The entire opening chapter of The Return of the Native by Thomas Hardy, is devoted to a lengthy description of Egdon Heath, the setting of the novel.
Hardy said of the heath that it could “retard the dawn, sadden noon…and intensify the opacity of a moonless midnight to a cause of shaking and dread” It is also inferred that the Heath itself creates the darkness.. “the heath exhaling darkness as rapidly as the heavens precipitated it..
The heath is like the “ruler” of the story, it is the King, and it is more powerful than any person is. The heath demonstrates the idea that fate is more powerful than the desires of individuals"
Man cannot change Egdon Heath for it is indifferent to man. Hardy uses Egdon Heath as a portrayal of the larger scale of things, that is, the universe’s indifference to man.GE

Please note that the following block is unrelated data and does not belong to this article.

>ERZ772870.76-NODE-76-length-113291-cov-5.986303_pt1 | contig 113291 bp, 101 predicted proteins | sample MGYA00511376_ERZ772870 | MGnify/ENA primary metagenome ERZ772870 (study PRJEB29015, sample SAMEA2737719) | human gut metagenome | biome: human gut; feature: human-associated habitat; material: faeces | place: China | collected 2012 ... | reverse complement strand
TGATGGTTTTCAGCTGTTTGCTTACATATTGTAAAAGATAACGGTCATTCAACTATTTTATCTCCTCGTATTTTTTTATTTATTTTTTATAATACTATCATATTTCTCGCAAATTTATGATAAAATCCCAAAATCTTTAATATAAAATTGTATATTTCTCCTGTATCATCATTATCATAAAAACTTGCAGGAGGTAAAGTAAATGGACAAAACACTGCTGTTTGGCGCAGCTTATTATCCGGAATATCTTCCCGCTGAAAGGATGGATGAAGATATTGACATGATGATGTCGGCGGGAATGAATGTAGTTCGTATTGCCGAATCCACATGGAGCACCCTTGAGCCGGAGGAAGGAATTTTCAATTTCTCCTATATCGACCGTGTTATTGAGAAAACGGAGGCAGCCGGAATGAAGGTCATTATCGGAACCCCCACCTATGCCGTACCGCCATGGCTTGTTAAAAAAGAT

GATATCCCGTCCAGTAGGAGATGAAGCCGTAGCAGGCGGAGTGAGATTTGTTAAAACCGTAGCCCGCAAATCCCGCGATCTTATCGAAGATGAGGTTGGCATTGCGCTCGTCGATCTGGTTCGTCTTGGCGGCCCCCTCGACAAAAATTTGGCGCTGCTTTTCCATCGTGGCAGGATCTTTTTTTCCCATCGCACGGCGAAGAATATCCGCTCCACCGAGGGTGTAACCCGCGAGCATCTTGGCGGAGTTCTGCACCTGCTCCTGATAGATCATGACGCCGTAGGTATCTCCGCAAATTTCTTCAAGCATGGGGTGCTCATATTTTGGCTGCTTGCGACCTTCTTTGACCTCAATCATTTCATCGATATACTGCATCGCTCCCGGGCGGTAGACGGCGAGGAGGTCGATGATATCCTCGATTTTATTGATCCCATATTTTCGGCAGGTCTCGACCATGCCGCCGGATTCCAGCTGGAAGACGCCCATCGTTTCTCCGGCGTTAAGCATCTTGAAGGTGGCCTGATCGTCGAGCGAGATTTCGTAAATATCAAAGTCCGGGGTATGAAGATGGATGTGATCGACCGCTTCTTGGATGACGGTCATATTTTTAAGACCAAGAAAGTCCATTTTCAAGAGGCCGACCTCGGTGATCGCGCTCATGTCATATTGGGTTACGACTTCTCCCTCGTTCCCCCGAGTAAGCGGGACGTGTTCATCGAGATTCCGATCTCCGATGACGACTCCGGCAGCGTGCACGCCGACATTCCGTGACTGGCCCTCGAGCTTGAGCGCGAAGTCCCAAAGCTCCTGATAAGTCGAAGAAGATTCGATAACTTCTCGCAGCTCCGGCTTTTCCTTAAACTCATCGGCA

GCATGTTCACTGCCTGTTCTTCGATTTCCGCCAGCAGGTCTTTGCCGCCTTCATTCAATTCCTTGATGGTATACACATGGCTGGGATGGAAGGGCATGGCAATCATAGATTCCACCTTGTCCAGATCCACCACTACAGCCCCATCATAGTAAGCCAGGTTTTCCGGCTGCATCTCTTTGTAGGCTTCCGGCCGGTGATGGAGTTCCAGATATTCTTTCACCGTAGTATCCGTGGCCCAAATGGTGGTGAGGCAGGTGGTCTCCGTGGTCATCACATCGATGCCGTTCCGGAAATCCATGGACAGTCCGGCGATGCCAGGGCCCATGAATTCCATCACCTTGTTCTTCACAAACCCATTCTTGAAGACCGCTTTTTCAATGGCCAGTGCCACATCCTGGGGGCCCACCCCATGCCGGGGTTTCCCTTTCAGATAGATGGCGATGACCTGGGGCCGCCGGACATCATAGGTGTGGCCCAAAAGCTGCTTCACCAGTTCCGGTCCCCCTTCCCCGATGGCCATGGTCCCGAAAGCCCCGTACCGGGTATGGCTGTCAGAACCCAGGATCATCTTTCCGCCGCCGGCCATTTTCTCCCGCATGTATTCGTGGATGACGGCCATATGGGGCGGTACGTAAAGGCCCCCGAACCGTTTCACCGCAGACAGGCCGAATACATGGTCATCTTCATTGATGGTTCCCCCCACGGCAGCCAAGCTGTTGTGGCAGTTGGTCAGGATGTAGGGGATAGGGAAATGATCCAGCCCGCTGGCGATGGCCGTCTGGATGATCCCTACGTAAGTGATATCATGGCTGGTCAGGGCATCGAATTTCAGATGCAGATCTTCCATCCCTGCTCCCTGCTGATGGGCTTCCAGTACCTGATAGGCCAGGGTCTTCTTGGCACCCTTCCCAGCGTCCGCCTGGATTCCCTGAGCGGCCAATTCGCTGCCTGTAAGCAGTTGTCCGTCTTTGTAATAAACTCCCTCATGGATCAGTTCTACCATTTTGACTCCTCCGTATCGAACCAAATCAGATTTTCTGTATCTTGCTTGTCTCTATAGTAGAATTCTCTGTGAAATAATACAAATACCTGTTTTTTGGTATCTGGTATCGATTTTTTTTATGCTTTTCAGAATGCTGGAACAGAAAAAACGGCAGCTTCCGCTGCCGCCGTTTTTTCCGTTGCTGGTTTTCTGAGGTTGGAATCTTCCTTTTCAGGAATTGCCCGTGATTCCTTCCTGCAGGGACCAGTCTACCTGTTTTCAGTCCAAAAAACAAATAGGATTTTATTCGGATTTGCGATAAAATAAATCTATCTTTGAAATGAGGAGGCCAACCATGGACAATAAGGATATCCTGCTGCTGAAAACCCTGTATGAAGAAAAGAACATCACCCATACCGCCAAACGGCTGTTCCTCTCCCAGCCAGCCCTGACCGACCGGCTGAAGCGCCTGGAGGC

Across the red sky two birds flying,
Flying with drooping wings.
Silent and solitary their ominous flight.
All day the triumphant sun with yellow banners
Warred and warred with the earth, and when she yielded
Stabbed her heart, gathered her blood in a chalice,
Spilling it over the evening sky.
When the dark plumaged birds go flying, flying,
Quiet lies the earth wrapt in her mournful shadow,
Her sightless eyes turned to the red sky
And the restlessly seeking birds ……Katherine Mansfield
Many layers of Watercolour on Arches Rough Paper…samples and more from the Hardy Collection below..